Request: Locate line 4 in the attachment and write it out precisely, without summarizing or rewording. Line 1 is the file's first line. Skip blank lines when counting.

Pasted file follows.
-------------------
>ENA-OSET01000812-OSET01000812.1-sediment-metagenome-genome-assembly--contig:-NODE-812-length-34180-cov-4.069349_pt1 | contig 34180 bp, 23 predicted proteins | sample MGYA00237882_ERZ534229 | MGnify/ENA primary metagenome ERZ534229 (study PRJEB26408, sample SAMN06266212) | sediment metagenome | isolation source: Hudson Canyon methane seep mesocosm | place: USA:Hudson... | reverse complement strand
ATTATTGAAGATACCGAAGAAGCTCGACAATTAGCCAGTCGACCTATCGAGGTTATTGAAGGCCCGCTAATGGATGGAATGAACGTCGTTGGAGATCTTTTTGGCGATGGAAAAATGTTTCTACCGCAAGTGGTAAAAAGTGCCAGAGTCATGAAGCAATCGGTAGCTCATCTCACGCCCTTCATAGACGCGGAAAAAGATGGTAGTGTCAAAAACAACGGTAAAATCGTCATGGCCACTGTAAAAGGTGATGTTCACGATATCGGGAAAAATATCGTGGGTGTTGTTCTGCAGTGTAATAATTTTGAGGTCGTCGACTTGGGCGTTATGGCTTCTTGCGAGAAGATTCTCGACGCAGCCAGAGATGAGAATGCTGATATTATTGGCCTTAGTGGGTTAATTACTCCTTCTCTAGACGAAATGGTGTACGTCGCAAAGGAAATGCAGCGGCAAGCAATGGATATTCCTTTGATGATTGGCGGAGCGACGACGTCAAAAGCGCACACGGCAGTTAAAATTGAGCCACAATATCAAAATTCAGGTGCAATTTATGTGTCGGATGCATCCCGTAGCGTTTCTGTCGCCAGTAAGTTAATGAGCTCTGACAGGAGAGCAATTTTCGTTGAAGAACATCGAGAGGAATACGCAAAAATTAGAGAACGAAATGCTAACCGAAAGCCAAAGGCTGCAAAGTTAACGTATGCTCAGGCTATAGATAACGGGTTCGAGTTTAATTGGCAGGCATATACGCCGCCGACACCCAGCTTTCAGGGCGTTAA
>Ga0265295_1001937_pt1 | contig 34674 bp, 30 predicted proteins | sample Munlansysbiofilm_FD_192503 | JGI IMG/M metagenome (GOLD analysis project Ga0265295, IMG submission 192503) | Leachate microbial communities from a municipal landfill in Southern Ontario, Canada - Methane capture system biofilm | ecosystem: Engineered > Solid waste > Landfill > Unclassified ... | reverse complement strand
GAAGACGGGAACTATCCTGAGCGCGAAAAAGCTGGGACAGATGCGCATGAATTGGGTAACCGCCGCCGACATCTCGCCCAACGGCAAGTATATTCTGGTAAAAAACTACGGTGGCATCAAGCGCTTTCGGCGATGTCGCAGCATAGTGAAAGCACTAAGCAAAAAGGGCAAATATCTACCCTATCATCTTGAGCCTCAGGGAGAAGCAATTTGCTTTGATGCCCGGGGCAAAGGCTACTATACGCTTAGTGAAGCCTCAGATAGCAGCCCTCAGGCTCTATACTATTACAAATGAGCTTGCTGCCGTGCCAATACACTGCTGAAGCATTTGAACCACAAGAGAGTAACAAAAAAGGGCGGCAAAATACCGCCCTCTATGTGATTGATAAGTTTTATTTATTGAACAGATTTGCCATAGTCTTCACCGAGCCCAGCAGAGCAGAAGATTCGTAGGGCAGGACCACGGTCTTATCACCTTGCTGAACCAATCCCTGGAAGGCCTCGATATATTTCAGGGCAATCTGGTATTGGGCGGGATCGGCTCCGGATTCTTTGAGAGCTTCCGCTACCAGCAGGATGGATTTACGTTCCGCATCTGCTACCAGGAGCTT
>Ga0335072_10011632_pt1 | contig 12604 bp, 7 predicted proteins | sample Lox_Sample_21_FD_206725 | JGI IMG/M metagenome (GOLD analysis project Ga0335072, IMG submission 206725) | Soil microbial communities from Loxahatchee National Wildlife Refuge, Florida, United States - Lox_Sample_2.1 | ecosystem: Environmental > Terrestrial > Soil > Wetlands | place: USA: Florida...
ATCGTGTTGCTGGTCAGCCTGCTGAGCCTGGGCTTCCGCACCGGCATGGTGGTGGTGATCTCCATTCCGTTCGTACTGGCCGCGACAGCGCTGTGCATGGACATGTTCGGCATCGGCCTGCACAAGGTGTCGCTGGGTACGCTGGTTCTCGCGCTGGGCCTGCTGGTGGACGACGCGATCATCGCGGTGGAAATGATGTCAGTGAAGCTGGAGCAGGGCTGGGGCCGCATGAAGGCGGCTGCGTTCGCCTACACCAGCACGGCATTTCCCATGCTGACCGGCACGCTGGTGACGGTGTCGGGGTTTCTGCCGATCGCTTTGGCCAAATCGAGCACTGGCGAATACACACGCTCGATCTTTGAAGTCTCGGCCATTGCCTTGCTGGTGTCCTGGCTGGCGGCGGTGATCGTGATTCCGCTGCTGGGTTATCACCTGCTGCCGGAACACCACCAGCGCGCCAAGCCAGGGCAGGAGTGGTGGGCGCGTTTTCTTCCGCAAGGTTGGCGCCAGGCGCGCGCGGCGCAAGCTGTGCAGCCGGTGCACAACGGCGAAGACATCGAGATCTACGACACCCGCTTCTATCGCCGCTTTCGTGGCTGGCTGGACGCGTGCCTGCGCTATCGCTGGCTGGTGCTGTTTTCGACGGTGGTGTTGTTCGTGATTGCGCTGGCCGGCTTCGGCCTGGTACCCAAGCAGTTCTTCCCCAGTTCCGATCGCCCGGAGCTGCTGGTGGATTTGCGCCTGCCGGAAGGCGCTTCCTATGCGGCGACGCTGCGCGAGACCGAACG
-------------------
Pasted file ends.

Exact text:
GAAGACGGGAACTATCCTGAGCGCGAAAAAGCTGGGACAGATGCGCATGAATTGGGTAACCGCCGCCGACATCTCGCCCAACGGCAAGTATATTCTGGTAAAAAACTACGGTGGCATCAAGCGCTTTCGGCGATGTCGCAGCATAGTGAAAGCACTAAGCAAAAAGGGCAAATATCTACCCTATCATCTTGAGCCTCAGGGAGAAGCAATTTGCTTTGATGCCCGGGGCAAAGGCTACTATACGCTTAGTGAAGCCTCAGATAGCAGCCCTCAGGCTCTATACTATTACAAATGAGCTTGCTGCCGTGCCAATACACTGCTGAAGCATTTGAACCACAAGAGAGTAACAAAAAAGGGCGGCAAAATACCGCCCTCTATGTGATTGATAAGTTTTATTTATTGAACAGATTTGCCATAGTCTTCACCGAGCCCAGCAGAGCAGAAGATTCGTAGGGCAGGACCACGGTCTTATCACCTTGCTGAACCAATCCCTGGAAGGCCTCGATATATTTCAGGGCAATCTGGTATTGGGCGGGATCGGCTCCGGATTCTTTGAGAGCTTCCGCTACCAGCAGGATGGATTTACGTTCCGCATCTGCTACCAGGAGCTT